So why should you be worried? Because, even if the state where you operate fails to enforce its own rules, the final end-user of your product will hold you accountable! If you produce any cannabis product and fail to consider these end-users, you will be found out in the court of public opinion by either the media or by the even more effective word of mouth (e.g. Social Media).

So, let’s take a look at some recent examples of these problems:

  1. “Fungus In Medical Marijuana Eyed As Possible Cause In California Man’s Death”
  2. “Pesticides and Pot: What’s California Smoking?”
  3. Buyers beware: California cannabis sold Jan. 1 could be tainted”

Each of these reports lists contamination by microbial stains or pesticides as being rampant within the California market whose products are used for medical or recreational use. Just imagine the monetary losses these cannabis businesses faced for their recalled cannabis product when they got caught. Remember, consumers and the media caught them, not the regulators.Institute a quality program in your business immediately.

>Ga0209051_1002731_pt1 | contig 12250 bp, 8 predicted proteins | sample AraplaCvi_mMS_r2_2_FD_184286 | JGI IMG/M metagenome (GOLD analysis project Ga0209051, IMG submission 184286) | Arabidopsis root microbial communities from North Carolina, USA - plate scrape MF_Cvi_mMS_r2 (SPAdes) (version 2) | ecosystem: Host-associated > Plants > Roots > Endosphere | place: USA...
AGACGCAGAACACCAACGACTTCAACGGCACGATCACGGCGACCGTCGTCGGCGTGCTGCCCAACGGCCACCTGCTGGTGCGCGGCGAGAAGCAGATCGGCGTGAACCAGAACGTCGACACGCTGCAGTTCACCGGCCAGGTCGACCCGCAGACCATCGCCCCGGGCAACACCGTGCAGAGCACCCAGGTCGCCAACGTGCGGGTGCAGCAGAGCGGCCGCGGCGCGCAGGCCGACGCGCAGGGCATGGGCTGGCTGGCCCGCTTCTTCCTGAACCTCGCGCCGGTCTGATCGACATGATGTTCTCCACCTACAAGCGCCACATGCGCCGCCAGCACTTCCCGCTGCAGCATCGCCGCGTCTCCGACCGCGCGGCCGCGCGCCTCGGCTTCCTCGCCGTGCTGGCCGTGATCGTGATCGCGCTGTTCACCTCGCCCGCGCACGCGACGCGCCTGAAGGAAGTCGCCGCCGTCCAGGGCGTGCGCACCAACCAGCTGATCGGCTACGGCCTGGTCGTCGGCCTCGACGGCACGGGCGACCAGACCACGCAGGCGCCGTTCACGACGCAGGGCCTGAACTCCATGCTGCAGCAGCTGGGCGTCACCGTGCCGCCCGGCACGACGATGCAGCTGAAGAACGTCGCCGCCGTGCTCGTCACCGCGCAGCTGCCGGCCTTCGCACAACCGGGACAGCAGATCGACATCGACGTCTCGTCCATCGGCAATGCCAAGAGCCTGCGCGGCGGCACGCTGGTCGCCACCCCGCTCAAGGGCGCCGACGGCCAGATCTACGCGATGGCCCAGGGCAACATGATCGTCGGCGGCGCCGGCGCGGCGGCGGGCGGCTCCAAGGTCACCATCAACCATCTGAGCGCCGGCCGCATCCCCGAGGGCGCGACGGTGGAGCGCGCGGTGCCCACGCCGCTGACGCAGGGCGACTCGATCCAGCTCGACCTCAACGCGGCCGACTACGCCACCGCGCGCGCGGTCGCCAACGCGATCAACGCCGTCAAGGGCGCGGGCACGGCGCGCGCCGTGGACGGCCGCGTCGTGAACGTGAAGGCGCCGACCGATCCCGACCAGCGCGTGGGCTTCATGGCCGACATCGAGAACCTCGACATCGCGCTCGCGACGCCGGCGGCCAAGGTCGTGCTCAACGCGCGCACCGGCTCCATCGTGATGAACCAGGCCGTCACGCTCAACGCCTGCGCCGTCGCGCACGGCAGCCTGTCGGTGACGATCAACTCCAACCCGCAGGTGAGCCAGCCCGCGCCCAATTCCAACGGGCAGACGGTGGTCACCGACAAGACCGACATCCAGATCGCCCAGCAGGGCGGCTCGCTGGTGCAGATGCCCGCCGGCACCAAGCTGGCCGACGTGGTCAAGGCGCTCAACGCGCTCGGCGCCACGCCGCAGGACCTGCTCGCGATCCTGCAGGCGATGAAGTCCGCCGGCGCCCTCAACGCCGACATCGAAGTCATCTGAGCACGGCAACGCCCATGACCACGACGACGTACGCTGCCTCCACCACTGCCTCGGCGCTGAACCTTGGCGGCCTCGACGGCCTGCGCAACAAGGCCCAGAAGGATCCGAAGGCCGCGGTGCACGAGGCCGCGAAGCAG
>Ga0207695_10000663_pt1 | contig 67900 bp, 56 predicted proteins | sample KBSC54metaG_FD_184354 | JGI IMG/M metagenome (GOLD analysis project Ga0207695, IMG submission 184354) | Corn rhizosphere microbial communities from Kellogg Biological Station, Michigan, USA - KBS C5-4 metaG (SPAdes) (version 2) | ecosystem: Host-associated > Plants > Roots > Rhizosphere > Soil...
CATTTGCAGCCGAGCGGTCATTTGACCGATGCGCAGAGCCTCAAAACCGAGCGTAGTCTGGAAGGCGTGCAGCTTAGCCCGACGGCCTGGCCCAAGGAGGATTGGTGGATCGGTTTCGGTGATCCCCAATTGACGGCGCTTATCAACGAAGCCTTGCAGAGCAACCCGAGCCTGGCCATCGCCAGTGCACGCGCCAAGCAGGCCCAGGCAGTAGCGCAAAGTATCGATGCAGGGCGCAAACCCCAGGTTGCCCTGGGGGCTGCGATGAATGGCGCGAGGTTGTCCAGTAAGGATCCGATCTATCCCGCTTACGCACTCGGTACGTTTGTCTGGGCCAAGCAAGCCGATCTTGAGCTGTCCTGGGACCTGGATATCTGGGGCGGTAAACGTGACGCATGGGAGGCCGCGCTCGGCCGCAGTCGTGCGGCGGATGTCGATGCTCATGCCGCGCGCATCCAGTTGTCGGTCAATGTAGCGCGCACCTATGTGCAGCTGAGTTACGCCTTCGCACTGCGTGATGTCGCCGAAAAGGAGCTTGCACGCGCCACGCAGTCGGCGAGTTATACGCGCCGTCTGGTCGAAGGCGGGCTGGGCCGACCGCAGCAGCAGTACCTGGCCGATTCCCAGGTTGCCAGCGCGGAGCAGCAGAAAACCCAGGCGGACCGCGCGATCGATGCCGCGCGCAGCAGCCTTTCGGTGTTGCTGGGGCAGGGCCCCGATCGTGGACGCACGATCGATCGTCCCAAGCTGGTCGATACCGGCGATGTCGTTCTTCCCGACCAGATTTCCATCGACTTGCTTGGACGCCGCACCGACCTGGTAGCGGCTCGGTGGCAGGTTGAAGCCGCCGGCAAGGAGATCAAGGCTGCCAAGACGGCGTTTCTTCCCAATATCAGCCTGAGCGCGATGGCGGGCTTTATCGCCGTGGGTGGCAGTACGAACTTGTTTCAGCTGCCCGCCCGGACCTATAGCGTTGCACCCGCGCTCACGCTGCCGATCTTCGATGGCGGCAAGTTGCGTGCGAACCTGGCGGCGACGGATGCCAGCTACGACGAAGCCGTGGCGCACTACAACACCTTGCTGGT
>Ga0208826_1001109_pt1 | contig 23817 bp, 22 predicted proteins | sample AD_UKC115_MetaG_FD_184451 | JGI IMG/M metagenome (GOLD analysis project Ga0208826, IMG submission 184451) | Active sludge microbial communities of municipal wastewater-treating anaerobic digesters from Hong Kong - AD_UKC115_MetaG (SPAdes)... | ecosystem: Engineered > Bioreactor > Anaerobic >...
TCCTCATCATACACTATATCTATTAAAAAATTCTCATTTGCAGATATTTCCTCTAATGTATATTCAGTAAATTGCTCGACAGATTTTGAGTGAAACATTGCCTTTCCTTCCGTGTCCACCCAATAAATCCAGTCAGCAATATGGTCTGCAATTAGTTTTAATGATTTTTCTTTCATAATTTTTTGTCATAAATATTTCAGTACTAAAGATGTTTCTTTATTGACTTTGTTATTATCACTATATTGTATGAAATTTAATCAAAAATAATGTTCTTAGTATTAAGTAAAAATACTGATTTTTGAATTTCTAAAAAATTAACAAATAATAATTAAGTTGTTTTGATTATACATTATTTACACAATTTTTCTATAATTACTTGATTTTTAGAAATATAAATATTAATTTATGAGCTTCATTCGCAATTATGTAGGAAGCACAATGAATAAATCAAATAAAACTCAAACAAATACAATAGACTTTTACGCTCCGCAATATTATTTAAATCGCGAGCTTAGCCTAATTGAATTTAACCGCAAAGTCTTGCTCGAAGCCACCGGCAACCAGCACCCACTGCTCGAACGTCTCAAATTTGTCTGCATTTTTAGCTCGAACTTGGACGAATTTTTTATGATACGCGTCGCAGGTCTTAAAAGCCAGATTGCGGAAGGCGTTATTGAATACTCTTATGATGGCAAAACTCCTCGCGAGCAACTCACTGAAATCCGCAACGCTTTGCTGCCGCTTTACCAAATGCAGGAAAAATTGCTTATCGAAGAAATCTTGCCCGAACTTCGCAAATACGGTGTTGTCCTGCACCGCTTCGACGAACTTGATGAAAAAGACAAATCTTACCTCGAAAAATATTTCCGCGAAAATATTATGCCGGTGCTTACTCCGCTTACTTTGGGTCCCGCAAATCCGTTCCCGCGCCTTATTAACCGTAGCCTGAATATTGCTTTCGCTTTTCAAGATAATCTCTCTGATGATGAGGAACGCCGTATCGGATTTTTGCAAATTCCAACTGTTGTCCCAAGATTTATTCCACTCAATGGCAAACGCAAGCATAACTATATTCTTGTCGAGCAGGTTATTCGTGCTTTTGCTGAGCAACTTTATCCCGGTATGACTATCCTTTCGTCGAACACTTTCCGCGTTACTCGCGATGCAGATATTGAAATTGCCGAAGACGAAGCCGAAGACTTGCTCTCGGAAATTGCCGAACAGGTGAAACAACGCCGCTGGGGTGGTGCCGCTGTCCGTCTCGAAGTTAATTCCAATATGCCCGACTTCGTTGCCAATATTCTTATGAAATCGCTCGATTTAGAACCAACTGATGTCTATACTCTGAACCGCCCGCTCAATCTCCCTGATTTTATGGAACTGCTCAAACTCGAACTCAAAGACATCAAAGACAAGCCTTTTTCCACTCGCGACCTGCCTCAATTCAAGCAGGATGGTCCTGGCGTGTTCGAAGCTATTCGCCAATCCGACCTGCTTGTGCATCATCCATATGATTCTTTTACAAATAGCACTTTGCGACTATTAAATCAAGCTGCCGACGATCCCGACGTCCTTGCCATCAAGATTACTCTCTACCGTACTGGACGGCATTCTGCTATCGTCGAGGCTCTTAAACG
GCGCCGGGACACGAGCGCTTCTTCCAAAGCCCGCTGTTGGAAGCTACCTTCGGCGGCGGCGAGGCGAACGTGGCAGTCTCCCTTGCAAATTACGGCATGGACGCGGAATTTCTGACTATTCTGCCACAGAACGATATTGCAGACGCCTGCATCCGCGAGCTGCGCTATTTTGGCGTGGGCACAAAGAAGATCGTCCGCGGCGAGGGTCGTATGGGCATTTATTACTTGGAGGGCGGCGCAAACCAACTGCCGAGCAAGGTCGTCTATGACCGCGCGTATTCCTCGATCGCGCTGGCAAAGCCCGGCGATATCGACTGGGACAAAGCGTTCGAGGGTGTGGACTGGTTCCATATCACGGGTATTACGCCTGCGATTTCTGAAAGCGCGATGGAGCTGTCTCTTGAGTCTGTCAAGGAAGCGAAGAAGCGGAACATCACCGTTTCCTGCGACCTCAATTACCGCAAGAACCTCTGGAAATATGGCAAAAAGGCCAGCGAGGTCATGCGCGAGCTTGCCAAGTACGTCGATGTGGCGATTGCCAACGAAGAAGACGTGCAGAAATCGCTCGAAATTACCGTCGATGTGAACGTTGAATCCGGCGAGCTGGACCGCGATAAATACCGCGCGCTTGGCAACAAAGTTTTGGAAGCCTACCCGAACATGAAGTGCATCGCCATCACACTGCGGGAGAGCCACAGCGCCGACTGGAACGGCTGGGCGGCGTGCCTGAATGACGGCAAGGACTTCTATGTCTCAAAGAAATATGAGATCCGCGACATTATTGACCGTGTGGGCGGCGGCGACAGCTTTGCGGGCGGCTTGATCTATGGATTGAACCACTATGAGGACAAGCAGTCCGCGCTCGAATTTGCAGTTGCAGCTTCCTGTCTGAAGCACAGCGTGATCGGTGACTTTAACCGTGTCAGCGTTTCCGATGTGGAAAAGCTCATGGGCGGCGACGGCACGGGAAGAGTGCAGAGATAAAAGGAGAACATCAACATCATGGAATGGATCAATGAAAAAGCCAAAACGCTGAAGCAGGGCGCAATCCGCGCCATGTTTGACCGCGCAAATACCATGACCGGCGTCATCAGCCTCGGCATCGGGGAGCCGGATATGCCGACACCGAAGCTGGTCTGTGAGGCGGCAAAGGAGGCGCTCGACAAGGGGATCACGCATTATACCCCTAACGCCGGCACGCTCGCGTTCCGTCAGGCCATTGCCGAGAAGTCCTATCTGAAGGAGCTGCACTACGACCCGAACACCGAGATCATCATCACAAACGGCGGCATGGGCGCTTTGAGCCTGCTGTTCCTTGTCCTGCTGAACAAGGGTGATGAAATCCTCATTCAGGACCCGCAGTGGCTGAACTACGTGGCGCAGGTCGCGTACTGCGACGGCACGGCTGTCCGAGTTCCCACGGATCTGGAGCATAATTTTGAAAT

How can you be caught? There are many different ways:

  1. Consumer complaints to the media
  2. Secret shopper campaigns (more to come on that in the next article)
  3. Media investigations
  4. Social media campaigns

What are the effects on your business? Product recalls such as these two to hit the California market recently.

So, what should you do to produce an acceptable product and provide reasonable protection to your cannabis business? Institute a quality program in your business immediately. This quality program will include areas of quality assurance and quality control for at least these areas.

  1. Growing
  2. Processing or formulating
  3. Shipping
  4. Dispensing
  5. Security
  6. Training of staff
  7. Laboratory services

Setting up and supporting these programs requires that your upper management impose both a rigorous training program and make employee compliance mandatory. Otherwise, your business will have an unreasonable risk of failure in the future.

Further information on preparing and instituting these types of quality assurance and quality control programs within your business can be found at the author’s website.